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Discussion in 'Cookbook Reviews' started by mrdecoy1, Mar 29, 2012.
What are the top 5 to own for authenticity? I have none and want to pick up a few. Thanks
oh boy there's that word 'authenticity' again....the word itself seems to stir things up around here for some reason. okay, i'll jump off the bridge first....
first choice, hands down would be Diana Kennedy...she has many good books..'cuisines of mexico' and 'the art of mexican cooking' are the ones i own. for a brit living in mexico, she is the real deal.
second to diana is Rick Bayless....'authentic mexican..regional cooking from the heart of mexico' is more than just a cookbook..it's a history book as well. i own that and 'mexican everyday' which i use more often to be honest. when i want to make something that is really really really authentic, like moles for instance, i use the first one...that's my chime
I don't know where you live so what you think might be authentic might not be so authentic. Depends heavily where you live.
Mexico is also quite regional so if there are regions you prefer over others, then that will inform which books to pick. I'd probably start with your local library and work through what they have on the topic to get some background in the cuisine and where you might like to learn more.
http://www.mexicocooks.typepad.com/ is a handy website and lots of book ideas there too.
I've liked a lot Bayless's work but he tends to pick the variants rather than the common. All the same, Mexican Everyday is a very good book, even if you never cook from it. He did more in that book to help me understand shopping than Michael Pollan ever dreamt of. He also makes a good point that much of his early work (and lots of other cookbooks as well) were more about event food than what gets eaten as the staples of the cuisine. And that is the heart and soul of the cuisine.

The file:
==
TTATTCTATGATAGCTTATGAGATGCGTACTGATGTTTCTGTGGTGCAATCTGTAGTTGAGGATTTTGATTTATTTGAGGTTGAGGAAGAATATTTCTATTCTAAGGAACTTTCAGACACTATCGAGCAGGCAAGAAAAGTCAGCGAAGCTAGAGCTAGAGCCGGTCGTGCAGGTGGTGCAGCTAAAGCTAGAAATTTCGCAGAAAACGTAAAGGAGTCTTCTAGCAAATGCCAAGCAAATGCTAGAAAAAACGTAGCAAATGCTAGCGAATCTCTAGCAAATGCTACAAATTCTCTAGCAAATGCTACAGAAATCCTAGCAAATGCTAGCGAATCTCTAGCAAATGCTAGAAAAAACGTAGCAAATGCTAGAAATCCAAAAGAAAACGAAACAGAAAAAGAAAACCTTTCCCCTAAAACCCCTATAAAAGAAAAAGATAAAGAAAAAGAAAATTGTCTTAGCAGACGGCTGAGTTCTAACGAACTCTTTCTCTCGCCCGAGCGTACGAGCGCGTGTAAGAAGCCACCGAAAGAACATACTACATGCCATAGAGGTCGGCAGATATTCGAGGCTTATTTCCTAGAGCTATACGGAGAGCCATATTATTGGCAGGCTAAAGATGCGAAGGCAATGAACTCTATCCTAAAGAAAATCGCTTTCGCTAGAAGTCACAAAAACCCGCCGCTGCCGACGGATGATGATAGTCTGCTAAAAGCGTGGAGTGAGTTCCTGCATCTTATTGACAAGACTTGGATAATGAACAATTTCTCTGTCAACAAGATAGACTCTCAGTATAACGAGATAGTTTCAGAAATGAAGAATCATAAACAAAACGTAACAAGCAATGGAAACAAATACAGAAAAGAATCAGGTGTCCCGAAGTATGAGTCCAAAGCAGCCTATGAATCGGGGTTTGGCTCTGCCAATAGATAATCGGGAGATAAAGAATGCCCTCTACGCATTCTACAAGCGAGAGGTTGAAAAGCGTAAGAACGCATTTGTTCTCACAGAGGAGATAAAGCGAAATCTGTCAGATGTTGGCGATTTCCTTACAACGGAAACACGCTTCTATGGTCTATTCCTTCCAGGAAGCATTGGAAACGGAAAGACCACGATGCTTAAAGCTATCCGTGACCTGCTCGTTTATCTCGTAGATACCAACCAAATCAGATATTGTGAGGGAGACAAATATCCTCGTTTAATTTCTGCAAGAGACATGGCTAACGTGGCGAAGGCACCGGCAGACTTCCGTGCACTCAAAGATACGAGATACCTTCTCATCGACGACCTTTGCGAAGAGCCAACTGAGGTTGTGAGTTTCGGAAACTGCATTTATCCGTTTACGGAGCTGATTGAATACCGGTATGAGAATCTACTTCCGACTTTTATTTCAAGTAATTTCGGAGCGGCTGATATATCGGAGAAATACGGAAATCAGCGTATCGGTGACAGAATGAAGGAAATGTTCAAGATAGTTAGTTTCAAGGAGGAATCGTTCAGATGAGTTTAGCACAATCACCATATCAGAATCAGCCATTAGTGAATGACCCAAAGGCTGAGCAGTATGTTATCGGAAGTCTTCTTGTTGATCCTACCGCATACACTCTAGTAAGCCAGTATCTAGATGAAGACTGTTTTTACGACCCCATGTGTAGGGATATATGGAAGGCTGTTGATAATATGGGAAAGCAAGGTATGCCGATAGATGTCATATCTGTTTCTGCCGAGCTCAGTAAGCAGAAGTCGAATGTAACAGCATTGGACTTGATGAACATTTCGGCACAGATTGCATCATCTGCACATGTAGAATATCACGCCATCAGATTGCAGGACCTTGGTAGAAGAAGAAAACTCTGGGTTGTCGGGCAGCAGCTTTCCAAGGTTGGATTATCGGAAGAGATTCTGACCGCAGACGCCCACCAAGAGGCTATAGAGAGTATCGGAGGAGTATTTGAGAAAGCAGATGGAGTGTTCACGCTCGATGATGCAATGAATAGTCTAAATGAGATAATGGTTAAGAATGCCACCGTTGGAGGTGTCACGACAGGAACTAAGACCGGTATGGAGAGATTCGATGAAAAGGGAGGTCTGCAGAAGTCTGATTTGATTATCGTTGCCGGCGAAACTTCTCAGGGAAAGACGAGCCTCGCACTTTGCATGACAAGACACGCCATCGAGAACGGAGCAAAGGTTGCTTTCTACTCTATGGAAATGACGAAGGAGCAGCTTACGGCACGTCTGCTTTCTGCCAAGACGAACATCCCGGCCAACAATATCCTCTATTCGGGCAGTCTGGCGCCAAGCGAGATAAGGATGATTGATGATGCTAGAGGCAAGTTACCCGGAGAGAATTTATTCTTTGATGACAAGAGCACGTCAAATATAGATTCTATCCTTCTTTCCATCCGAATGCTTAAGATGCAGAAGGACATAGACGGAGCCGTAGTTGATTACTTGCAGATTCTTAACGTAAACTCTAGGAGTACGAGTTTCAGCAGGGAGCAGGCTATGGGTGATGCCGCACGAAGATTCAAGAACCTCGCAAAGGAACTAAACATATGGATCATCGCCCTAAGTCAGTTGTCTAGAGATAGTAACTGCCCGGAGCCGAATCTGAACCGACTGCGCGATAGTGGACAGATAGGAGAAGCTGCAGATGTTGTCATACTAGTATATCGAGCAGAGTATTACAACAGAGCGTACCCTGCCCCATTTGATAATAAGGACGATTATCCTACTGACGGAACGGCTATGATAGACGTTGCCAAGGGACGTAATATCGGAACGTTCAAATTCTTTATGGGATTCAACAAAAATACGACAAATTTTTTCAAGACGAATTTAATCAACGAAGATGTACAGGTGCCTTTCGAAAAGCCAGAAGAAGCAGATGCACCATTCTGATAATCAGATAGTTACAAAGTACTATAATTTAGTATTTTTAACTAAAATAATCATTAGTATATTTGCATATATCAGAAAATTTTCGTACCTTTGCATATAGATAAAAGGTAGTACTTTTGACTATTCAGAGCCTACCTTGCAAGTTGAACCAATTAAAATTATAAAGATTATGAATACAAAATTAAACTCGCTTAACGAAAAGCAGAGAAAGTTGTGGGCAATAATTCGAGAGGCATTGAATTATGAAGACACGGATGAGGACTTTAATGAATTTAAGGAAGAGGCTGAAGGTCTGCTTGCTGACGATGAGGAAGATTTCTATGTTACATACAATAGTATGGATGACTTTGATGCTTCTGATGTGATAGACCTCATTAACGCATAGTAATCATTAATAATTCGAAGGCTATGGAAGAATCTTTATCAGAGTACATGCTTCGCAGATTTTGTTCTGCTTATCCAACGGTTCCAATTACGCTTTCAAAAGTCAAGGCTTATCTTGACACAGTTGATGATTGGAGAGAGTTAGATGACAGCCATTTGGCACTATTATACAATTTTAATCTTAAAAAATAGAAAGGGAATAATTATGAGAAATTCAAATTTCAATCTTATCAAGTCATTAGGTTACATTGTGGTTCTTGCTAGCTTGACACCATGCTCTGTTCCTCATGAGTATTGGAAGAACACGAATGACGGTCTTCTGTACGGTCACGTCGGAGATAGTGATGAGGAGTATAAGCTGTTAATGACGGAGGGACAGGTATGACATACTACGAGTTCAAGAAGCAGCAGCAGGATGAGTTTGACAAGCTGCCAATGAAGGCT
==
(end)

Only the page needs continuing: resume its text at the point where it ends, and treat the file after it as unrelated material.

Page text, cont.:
Diane Kennedy is good, certainly.
If you want to look into texmex stuff, I like the Borderlands cookbook by Jamison and Jamison, but it's a little sterilized. Good starting point though.
Daisy Martinez is of Puerto Rican heritage but you can get a lot of mileage from her book Daisy Cooks on Latin style cuisine.
Steven Raichlen did an enlightening book on Latin Cuisine as well, though I didn't like the recipes. Steve Raichlen's Healthy Latin Cooking. He discusses how the core foods of Latin cuisine can be stunningly healthy, great fiber, lots of vegetables, fresh fruits, inexpensive but that what gets popularized is loaded with added fat and dairy, and probably fried as well. And I love that too, in fact refried beans just sing with bacon fat. As do red beans and rice,... I think he missed his own point in much of the recipes swapping in low/no fat fabrications rather than on making the best of what the cuisine could be naturally. Still worth a look but not a cook.
What ethnic grocers do you have access to? They're a tremendous help in finding specialty ingredients and saving money on them. Because that too will influence where I think you should start.
I'm in urban Minnesota. Lots and lots of Mexican grocery stores around. Not sure which region I'm after, definitely not Tex Mex like Bobby Flay. I was in border towns years ago like Tijuana and Ensenada and really admired how basic they cook and use more vegetables than dairy. I had strip steak tacos with radish strips instead of lettuce for instance. Thanks
Bobby Flay is well known for Southwestern Cuisine as opposed to just TexMex. A large portion of his recipes are derived from New Mexico as opposed to Texas, with a portion of what we here in Arizona call Mexican food. We're even subjected to Mexican-American food here every bit as much as true Mexican. Damn shame if you ask me. I live just slightly over 200 miles from the Mexican border and we still don't adhere to true Mexican.